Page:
Before They Were Scientists: Will Hefner, Multibeam Processor

Will managing multibeam data on NOAA Ship Pisces.

Will managing multibeam data on NOAA Ship Pisces. Image courtesy of the Exploring Carolina Canyons expedition. Download high resolution image (jpg, 5.4 Mb)

September 3, 2016

Liz Baird
Chief of School and Lifelong Education
North Carolina Museum of Natural Sciences

Will’s grandfather taught him to fish and hunt.

Will’s grandfather taught him to fish and hunt. Click image for credit and larger view.

Will enjoys the wind from Hurricane Hermine on NOAA Ship Pisces.

Will enjoys the wind from Hurricane Hermine on NOAA Ship Pisces. Image courtesy of the Exploring Carolina Canyons expedition. Download larger image (jpg, 120 Kb)

Have you ever wondered how people become scientists? Have you ever wondered if you could work on a research vessel? Or study the ocean? Or find a new species?

We provide some background information about the science team on the Explorers page. However, we want to give a sense of who they were before they were scientists. Stay tuned to the Mission Logs page as we feature members of the science team throughout the expedition. Next up is Will Hefner, Multibeam Processor.

Growing up, Will spent a lot of time on his grandfather’s farm near Monck’s Corner, South Carolina. He loved to build forts, have stick fights with his friends, and run through the mud. His grandfather taught him to fish and hunt and from him, Will learned the value of understanding migrations, knowing where fish like to spend time, and the power of patience.

His childhood photo shows him proudly holding up a flounder. To this day, flounder is still one of his favorite fish to catch and eat. Will still fishes with friends of more than 15 years and enjoys being out on the water. When Will considered his career choices, he knew that he wanted to do something that would allow him to be outside.

As a child, Will didn’’t think he was particularly athletic. He did karate and dreaded going over to friend’s houses where they wanted to play football and baseball. However, in middle school he discovered basketball and played until high school, when he decided to join the golf team instead. His high school golf team was very successful and was even invited to play in a tournament in Scotland. While they didn’t do very well in competition, Will loved meeting players from all over and enjoyed the challenge of the Scottish links.

While he had always ridden mountain bikes, in college Will joined the club road racing team and began working at a bike shop. He would go for a ride early in the morning, head to class, go fishing after class, and then do it all again the next day. Between biking and fishing, Will got to be outside.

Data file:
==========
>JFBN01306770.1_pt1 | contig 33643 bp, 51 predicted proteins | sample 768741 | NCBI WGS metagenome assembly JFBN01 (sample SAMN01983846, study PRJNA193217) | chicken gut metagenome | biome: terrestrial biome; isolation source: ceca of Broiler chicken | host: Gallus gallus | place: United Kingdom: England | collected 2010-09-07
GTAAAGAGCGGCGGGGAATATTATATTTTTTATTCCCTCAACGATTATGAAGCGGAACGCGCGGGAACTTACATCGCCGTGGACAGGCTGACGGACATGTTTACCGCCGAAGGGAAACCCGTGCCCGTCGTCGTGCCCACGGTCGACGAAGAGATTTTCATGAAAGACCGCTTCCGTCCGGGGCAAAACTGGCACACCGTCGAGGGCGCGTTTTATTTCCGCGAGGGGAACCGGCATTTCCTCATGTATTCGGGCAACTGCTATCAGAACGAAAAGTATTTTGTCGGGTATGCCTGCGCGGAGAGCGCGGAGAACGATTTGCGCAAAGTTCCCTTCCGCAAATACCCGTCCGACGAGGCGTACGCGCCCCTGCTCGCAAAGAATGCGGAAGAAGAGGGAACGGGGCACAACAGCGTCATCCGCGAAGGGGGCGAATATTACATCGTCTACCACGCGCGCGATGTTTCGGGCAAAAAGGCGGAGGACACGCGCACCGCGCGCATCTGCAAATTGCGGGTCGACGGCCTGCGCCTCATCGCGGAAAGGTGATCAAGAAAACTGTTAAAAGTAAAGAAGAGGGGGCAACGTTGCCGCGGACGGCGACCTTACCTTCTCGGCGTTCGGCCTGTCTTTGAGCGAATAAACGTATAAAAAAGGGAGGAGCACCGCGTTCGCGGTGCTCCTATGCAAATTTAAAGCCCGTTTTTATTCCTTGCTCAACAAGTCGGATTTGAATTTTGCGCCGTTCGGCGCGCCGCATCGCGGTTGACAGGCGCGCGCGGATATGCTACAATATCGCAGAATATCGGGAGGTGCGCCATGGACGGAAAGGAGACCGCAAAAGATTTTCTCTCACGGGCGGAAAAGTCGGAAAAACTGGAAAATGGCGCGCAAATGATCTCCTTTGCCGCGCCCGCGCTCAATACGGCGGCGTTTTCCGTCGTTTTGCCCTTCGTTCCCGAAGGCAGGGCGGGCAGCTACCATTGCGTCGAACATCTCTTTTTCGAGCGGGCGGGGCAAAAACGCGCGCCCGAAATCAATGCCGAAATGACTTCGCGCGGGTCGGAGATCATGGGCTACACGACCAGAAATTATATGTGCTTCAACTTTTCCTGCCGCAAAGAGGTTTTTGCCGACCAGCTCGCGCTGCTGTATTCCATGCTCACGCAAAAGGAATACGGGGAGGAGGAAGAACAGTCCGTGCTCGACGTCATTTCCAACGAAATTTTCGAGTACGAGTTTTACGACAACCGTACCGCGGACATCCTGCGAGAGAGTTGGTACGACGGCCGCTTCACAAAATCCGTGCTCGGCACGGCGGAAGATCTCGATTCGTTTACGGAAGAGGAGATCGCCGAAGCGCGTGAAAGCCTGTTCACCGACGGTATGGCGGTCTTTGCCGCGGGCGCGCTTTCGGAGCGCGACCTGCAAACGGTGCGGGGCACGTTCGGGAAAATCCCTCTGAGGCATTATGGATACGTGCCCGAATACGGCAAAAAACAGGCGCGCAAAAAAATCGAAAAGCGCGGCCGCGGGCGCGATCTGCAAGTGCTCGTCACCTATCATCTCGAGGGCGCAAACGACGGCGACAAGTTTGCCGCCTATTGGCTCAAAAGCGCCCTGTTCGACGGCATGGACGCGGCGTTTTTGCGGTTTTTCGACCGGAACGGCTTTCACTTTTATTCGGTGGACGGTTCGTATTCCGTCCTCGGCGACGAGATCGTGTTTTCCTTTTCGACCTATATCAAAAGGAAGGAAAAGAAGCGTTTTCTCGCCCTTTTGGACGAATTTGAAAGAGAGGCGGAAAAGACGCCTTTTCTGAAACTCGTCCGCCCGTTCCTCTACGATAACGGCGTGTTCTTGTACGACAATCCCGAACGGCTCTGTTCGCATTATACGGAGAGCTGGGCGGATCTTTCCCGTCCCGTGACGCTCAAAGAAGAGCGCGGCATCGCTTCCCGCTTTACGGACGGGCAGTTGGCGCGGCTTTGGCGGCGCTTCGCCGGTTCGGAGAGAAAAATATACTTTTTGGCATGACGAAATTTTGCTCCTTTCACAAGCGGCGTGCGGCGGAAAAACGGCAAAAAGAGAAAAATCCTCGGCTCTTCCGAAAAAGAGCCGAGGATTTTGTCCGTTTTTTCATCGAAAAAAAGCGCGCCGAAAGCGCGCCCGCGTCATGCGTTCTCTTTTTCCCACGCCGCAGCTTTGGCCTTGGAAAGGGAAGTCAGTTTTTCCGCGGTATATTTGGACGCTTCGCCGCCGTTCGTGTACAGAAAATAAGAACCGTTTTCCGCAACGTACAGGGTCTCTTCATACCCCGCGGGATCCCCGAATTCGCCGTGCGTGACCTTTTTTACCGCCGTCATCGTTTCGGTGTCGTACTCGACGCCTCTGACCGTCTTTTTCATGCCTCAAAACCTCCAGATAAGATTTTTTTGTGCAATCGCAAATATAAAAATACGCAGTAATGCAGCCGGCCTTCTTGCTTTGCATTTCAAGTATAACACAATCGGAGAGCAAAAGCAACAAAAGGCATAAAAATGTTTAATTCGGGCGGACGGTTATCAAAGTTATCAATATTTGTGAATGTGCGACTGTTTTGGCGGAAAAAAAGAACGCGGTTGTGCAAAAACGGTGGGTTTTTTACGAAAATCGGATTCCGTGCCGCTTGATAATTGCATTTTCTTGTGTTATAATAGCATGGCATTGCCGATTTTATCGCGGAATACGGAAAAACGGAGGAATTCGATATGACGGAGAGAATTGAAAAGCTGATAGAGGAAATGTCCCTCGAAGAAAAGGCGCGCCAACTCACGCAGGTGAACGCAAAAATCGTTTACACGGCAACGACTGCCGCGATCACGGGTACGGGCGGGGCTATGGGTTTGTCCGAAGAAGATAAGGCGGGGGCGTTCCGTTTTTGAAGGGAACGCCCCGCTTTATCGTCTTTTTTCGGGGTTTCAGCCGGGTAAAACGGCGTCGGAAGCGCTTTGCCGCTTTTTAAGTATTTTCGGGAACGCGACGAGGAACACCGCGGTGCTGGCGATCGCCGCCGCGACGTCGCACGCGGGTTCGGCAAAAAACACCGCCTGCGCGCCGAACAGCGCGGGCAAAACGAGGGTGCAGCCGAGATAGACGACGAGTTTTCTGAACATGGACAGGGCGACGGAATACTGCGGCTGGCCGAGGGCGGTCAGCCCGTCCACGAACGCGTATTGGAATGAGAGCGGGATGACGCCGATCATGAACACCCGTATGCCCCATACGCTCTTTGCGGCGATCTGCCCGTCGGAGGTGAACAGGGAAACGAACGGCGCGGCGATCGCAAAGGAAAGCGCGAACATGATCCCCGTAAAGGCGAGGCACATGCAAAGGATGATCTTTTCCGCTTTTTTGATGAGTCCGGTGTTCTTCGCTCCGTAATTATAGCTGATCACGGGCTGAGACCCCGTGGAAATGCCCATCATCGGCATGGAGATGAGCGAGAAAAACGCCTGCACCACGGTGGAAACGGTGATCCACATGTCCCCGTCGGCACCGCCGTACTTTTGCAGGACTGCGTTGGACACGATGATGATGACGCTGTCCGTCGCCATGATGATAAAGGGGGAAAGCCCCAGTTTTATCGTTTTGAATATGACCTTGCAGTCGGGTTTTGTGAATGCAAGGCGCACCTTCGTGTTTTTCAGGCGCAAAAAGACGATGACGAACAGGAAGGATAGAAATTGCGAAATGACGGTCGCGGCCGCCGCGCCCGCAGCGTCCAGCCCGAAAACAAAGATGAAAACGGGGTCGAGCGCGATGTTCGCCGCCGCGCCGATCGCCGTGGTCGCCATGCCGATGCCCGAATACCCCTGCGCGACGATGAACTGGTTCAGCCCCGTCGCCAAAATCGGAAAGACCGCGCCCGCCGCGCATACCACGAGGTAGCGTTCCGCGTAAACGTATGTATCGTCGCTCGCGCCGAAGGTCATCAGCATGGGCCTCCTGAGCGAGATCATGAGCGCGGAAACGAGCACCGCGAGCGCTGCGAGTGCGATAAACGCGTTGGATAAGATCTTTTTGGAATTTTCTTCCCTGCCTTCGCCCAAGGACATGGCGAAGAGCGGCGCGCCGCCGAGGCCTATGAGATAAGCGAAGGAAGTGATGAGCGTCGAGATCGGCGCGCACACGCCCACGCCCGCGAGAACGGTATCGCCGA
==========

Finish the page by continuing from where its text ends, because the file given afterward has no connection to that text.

Will is quick to point out that his “worst grades” were in high school biology, chemistry, and physics. He was much more interested in history. His grandfather was a historian and shared his knowledge through stories, linking the past to the present in dynamic ways. However, in senior year, Will took an advanced placement environmental science class with Ms. Langley at Academic Magnet High School in Charleston. He says “it wasn’t chemistry lab or physics problems—it was all the pieces together that made it interesting.” He thought about pursuing a degree in forestry, but the College of Charleston did not have a forestry program. He looked into geology, and with Dr. Leslie Sautter as his advisor, he never looked back. In some ways, geology is history, but on a much larger scale.

Will likes the way that geology integrates so many different areas of study, combining those areas—biology, chemistry, and physics—that he had not enjoyed previously. He says that many people graduate from high school not really understanding the field of geology. Some of his friends, who were studying other areas of science, would hear about his opportunities to work in the field, and say, “That is so much cooler than what I get to do!” While at College of Charleston, he was part of the BEAMS (Benthic Acoustic Mapping and Survey) Program. As part of this, he spent a semester learning about seafloor mapping and a semester actually doing it. He and his fellow “BEAMers” had the opportunity to present their research findings at the National Ocean Sciences meeting in New Orleans in February of 2016.

Looking toward the future, Will is weighing his options. He is grateful that his parents have been supportive as he decides what to do next. He is pursuing a few job possibilities and will start an internship with eTrac in September, helping with a mapping project. He is considering graduate school in one of the resource management areas, such as fisheries or forestry.

Whatever it is, he hopes it will continue to take him outside.


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